What’s puzzling about the anti-science elements on the alt-right is they are not really motivated by religion, like we see with most Progressives. Rejecting science because it violates your deeply held beliefs is not irrational. It may be wrong, but it is not irrational. The anti-science people in the alt-right seem to be responding to the identity politics of the Left, which often waves the flag of science to justify their crackpot ideas. Since it takes too long to refute the Progressive pseudo-science, some on the alt-right simply reject science, or at least large parts of it.

This is to some degree understandable, as the alt-right is mostly a reaction to the extremism of the social justice movement. The unhinged assault on normalcy is often dressed up in the language of science. A degenerate in a sundress, who wants to watch your daughter pee, is excused as transgender, as if such a thing exists. People with Ph.D’s step forward to tell us how biological sex is a social construct and that there are unlimited number of “non-binary identities.” It perfectly understandable that normal people will get a little skeptical of scientists.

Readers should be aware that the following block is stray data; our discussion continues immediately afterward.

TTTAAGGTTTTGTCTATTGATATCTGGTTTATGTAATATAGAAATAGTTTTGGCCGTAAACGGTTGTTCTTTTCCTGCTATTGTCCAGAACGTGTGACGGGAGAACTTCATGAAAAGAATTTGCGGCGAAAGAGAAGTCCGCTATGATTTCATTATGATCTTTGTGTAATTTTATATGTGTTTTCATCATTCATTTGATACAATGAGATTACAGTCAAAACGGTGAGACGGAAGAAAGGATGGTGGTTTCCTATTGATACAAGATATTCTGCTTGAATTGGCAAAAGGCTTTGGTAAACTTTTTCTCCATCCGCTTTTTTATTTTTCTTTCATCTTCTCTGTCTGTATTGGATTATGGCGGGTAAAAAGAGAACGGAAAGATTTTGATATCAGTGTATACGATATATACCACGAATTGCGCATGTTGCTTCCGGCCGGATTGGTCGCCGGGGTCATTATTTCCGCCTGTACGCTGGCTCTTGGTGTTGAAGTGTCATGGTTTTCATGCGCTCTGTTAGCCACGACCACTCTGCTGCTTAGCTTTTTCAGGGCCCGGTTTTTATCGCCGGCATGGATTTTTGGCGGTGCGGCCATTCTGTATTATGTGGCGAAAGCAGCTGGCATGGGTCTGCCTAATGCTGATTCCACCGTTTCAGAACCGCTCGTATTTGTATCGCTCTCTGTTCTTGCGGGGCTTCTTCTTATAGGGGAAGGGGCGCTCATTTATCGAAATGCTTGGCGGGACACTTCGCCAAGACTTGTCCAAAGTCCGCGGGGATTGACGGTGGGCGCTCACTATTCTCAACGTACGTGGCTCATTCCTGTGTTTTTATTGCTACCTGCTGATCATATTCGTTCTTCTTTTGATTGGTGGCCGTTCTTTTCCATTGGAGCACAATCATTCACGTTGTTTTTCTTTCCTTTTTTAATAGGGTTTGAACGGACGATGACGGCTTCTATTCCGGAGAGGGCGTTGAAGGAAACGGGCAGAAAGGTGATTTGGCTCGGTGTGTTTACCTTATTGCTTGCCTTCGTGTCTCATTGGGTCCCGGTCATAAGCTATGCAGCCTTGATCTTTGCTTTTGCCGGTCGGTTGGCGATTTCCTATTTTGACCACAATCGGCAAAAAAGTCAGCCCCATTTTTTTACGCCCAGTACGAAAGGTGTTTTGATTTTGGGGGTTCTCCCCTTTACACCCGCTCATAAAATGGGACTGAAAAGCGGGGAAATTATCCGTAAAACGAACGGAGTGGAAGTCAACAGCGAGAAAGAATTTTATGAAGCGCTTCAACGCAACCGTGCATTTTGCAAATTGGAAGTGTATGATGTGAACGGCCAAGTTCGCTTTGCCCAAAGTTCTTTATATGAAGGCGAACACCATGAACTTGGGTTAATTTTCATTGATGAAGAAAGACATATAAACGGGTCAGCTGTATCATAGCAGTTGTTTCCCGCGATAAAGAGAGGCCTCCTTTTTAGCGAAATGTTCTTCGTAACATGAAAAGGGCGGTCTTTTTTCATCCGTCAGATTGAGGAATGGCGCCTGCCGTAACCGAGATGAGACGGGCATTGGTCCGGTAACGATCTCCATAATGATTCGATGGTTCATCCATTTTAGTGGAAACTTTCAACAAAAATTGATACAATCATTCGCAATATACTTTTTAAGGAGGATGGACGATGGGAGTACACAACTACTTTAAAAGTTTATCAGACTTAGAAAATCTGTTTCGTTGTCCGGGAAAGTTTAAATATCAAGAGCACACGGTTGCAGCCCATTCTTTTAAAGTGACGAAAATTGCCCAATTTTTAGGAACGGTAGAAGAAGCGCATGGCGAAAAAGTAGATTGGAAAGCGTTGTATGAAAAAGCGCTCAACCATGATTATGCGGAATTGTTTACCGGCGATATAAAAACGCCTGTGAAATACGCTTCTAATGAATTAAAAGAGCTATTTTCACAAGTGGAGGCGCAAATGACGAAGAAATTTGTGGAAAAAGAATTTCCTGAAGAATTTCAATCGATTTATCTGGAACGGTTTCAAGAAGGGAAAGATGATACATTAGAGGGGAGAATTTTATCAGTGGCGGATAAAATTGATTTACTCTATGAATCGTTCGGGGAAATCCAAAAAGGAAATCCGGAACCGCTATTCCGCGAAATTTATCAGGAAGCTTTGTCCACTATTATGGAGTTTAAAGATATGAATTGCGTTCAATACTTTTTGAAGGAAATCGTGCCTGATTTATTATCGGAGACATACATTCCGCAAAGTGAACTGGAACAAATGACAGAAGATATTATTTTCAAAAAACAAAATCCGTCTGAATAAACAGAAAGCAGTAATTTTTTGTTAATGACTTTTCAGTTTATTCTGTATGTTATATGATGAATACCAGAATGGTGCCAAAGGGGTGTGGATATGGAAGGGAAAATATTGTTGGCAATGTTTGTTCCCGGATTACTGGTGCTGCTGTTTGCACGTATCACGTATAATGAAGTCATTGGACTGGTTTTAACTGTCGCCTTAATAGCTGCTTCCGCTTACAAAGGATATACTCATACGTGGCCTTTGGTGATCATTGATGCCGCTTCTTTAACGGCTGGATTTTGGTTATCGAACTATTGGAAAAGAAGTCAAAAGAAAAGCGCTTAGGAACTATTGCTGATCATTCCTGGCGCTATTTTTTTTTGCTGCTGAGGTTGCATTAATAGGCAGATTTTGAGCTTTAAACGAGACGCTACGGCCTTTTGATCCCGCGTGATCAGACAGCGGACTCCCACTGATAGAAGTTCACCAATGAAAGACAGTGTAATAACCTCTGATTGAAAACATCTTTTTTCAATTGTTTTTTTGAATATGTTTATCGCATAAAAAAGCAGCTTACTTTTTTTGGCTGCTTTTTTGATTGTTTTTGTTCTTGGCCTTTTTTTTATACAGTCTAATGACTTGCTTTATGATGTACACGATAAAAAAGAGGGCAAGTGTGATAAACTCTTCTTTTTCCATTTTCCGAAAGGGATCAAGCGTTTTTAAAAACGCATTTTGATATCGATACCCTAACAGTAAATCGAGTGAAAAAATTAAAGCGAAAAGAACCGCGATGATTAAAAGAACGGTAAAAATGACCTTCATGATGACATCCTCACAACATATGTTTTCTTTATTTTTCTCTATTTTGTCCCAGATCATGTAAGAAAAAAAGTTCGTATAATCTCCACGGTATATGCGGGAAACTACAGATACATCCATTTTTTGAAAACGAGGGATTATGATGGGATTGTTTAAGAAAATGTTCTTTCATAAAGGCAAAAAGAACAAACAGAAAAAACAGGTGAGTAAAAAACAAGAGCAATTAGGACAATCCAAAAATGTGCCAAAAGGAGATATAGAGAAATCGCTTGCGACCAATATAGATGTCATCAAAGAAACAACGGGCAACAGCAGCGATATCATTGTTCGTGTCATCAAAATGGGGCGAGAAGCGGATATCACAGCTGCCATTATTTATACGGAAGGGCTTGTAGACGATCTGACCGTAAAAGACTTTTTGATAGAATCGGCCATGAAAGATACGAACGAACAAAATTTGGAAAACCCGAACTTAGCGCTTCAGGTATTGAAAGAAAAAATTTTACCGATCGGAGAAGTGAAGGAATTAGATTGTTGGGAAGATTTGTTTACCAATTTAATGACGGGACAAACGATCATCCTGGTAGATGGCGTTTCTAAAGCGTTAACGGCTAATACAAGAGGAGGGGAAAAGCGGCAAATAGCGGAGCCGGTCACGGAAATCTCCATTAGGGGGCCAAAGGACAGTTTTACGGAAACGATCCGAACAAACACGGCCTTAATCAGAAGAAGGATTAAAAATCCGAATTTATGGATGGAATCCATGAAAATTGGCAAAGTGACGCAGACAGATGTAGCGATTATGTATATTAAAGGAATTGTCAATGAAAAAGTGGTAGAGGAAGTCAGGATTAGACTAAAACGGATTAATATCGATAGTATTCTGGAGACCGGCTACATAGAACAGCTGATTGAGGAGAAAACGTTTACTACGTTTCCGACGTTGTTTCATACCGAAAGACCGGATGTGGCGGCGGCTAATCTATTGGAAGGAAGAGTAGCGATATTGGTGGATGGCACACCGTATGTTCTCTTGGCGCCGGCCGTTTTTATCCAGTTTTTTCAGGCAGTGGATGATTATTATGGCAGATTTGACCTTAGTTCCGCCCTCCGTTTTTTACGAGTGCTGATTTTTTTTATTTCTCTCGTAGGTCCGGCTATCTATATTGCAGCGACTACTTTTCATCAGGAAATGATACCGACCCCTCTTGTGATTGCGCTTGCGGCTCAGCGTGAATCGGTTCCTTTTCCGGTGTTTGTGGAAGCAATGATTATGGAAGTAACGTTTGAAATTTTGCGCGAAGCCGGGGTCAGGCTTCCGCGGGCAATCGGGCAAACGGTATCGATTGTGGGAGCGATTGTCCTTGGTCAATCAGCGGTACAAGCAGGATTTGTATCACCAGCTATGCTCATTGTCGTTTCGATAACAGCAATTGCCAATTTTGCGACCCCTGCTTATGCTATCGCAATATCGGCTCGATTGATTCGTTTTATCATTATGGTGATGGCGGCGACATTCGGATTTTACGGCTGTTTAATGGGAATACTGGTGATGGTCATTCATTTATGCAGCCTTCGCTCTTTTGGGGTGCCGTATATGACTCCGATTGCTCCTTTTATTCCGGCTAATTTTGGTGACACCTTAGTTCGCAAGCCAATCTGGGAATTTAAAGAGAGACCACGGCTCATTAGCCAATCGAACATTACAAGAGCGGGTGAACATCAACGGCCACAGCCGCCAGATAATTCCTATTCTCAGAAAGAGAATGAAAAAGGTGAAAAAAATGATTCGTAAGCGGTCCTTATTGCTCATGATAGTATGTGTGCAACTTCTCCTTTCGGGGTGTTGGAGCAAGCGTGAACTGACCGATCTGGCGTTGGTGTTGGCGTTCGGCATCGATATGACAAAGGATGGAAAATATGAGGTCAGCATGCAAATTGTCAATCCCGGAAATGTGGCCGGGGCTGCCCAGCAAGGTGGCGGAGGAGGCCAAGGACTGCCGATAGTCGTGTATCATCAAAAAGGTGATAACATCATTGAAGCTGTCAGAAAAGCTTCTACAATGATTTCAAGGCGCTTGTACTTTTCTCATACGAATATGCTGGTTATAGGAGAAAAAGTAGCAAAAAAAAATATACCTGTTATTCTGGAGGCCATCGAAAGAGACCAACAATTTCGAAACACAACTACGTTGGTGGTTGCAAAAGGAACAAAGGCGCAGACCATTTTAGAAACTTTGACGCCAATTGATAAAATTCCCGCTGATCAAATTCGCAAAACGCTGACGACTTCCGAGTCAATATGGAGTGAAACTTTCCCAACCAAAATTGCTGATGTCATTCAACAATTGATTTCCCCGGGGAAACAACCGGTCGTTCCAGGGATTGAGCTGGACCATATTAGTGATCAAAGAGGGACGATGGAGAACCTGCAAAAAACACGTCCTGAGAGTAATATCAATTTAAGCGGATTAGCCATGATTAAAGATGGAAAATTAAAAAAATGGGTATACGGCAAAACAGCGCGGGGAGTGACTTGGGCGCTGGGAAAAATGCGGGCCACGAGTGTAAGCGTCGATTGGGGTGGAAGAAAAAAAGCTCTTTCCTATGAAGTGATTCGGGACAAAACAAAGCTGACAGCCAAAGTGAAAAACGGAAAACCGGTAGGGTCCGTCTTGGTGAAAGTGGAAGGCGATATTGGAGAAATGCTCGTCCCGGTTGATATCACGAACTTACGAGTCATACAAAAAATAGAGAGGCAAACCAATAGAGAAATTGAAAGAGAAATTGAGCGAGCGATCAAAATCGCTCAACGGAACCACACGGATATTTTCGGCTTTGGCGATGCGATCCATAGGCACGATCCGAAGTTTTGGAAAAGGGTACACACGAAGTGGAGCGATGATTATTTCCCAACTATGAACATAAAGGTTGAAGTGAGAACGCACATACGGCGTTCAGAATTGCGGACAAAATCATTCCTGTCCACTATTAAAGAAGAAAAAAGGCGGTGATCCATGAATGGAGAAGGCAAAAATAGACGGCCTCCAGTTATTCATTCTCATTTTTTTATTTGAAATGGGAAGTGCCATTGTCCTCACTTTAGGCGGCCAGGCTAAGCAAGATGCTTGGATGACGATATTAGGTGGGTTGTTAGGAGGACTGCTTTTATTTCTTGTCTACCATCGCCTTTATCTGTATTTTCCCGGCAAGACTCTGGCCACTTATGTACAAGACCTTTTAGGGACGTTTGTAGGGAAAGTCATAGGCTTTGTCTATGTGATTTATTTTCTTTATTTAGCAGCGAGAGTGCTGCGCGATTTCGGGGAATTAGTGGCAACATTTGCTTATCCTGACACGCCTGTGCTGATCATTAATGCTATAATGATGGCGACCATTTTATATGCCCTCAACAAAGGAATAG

The interesting part of this is that big part of the alt-right is rooted in the growing fields of genetics, evolutionary biology and the cognitive sciences. Guys like Steve Sailer and John Derbyshire have been intellectual heavy weights of the movement for two decades, largely due to popularizing research in the cognitive sciences that contradict the Progressive faith. More than a few evolution guys have been “Watsoned” for promoting ideas from evolutionary biology.  Frankly, there would not be Vox Day if not for the science guys and their wild tales about evolution.

That’s the other interesting strangeness about the thing the press is now calling the alt-right. There’s a wide diversity of opinion within it and a wide diversity of opinion about what it is. Greg Cochran, I’m guessing, would laugh off the assertions of Vox Day, but guys like Richard Spencer would dismiss people like Razib Khan. Yet, there would be broad agreement among all of them when it comes to critiquing the prevailing orthodoxy. That suggests the anti-science stuff is just a way to make magic fit reality. Self-delusion is powerful stuff and not always a bad thing.